Law enforcement professional’s agencies should use their professional intelligence as opposed to racial profiling while on duty. It almost becomes difficult to separate the two when doing work especially under intelligence where psychological profiling is applied. This will slowly but steadily restore the level of confidence the people have in the enforcement organizations as opposed to the present trend being followed. This can be done through amendment of the law so as to keep those personnel in the right direction.
In addition, passing an act that emphasizes a rigorous study into the data collected from traffic stops; including the race of the suspect. Also, legislation on traffic stops that control the circumstances under which stops are to be done and prevent the use of the fourth amendment rights in unfamiliar or misinterpreted circumstances that harbor profiling within the force. Increased training should be taken up to keep professionals open minded about crime. Many times, wrong leads are taken because of established patterns in crime and thus profiles are wrongly built.
Raising awareness of bias among police leaders and officers creates a given state of urgency to end discrimination or bias with regards to hiring, promoting or firing employees within the force. It also protects the rights. Also, policies that limit the impact of bias can be taken on. This in a way limits the aftermath of bias in extreme cases. Departments should have their doors wide spread to invite and be open to research so as to fix the continued problems existing within the force so as to reduce the level of discrimination within the force. There should be constant rotation and transfer of those who have served in the same office over years so as to reduce the ability of having constant influence of a particular office. This reduces bias and discrimination problems within positions of authority. In the wake of all this, body cameras would play a vital role in fighting discrimination. This positively influences the behavior and use of proper procedure when carrying out official work.
It is also important not to criminalize many scenarios as this creates the need for punishments. This wastes time as officers follow up on petty crimes that lead to bias. It is important that those officers who are biased or use their positions of authority to administer their power in a way that shows that they are racist or sexist to face the long arm of the law. This checks out all the possible disparities existing within the state department. Those policies that are in place that encourage racism should be amended if not banned.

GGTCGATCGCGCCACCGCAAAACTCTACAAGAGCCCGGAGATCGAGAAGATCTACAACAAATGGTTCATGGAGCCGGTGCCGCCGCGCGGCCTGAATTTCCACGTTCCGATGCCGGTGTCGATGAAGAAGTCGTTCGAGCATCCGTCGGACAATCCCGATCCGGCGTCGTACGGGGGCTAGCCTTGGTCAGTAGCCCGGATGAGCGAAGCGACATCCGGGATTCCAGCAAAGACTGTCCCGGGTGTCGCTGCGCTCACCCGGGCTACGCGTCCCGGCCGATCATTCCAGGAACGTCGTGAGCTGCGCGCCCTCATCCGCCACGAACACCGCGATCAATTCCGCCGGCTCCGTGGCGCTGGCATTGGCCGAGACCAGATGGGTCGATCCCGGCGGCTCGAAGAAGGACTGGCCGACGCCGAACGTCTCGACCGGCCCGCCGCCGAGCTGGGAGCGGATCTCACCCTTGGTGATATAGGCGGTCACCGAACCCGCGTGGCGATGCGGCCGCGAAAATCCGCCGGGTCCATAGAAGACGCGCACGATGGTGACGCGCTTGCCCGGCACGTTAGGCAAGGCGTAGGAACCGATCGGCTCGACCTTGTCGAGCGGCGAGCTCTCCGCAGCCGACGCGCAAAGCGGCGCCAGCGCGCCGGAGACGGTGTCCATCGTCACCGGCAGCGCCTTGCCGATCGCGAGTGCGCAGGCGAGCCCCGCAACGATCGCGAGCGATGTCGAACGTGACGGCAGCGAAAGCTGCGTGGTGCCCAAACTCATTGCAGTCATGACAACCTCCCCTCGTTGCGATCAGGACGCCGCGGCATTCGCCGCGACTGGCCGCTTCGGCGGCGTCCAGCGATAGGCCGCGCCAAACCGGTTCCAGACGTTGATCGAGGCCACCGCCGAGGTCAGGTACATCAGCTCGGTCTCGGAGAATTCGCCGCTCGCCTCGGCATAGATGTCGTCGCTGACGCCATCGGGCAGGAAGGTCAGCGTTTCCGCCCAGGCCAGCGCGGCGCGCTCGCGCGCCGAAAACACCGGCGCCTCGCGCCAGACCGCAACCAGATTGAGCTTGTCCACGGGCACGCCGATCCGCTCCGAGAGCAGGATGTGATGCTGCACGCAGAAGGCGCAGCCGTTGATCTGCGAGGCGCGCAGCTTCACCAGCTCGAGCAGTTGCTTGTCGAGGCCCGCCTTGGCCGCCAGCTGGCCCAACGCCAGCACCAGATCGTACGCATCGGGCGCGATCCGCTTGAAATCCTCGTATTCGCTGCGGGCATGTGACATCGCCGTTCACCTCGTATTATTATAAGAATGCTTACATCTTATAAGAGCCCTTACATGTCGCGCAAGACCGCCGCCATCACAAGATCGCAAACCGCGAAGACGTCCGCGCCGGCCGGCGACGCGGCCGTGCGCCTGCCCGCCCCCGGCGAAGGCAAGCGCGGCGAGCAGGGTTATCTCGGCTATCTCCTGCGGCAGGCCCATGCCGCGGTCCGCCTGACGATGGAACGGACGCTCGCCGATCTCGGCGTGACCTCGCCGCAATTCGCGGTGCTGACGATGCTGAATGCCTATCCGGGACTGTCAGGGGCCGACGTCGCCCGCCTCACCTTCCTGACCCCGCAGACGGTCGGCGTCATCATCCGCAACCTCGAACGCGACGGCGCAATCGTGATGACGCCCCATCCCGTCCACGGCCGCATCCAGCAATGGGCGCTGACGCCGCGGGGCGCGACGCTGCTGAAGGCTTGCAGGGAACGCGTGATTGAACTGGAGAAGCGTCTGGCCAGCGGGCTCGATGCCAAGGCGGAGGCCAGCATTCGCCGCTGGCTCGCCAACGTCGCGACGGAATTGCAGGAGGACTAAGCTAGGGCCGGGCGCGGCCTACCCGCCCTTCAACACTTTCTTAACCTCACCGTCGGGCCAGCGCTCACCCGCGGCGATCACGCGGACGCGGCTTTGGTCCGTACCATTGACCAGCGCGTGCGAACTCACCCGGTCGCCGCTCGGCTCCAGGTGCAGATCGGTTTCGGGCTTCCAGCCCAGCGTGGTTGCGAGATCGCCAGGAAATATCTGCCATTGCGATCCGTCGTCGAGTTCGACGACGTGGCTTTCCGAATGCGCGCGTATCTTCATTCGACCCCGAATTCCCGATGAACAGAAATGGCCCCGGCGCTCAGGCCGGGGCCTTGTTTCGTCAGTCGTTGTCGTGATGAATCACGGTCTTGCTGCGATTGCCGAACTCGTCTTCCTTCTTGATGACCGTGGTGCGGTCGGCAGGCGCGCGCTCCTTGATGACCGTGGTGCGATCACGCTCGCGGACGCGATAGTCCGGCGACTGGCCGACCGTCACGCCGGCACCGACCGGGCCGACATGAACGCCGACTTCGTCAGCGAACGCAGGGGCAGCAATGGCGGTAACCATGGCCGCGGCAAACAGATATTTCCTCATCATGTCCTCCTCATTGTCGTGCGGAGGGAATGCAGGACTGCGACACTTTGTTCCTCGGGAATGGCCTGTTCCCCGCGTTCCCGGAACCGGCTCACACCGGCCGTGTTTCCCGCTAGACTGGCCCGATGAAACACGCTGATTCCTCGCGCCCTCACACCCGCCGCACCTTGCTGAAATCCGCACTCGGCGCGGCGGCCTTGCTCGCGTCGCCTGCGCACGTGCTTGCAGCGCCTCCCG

Profiling brings up ethical concerns that destroy ones work and quality of service. It therefore becomes a challenge to properly manage scenarios that challenge ones’ ethical conduct. In such a case, to protect ones ethical conduct while performing their job, one can carry out detailed analysis of profiled data before conclusively deciding on a particular case. Also, declaring conflict of interest in certain scenarios will prevent any cases of ethical concerns while carrying out psychological profiling. Some cases will demand that someone gives their views and yet they in one way or the other have an attachment to such a case that will bias their judgment.
In conclusion, psychological profiling comes with a series of advantages, especially in areas connected with solving complex crime. However, there are ethical concerns that should be taken into consideration when using this kind of method. More importantly, the ability to recognize these concerns and deal with them in the best possible way is a cornerstone to everything. When not considered, they could significantly influence the reputation of an organization.
Alison L., Goodwill A., Almond L., van denHeuvel C., &Winter J. (2010). Pragmatic solutions to offender profiling and behavioural investigative advice. Legal and Criminological Psychology, 15, 115-132.
Department of Law and Public Safety (2005). Lords of Discipline Task Force – Report of Investigations and Findings. Retrieved on May 2, 2017 from http://www.nj.gov/oag/newsreleases06/lod-report.pdf
Gowdin, M. (2002). Reliability, Validity, and Utility of Criminal Profiling Topologies. Journal of Police and Criminal Psychology, 17(1), 1-18.
Hellqvist, S. (2012). Offenders’ Interrogation Behavior: The Importance of Crime Scene Characteristics and Corroborating Evidence. Retrieved on May 2, 2017 from http://www.diva-portal.org/smash/get/diva2:549859/FULLTEXT01.pdf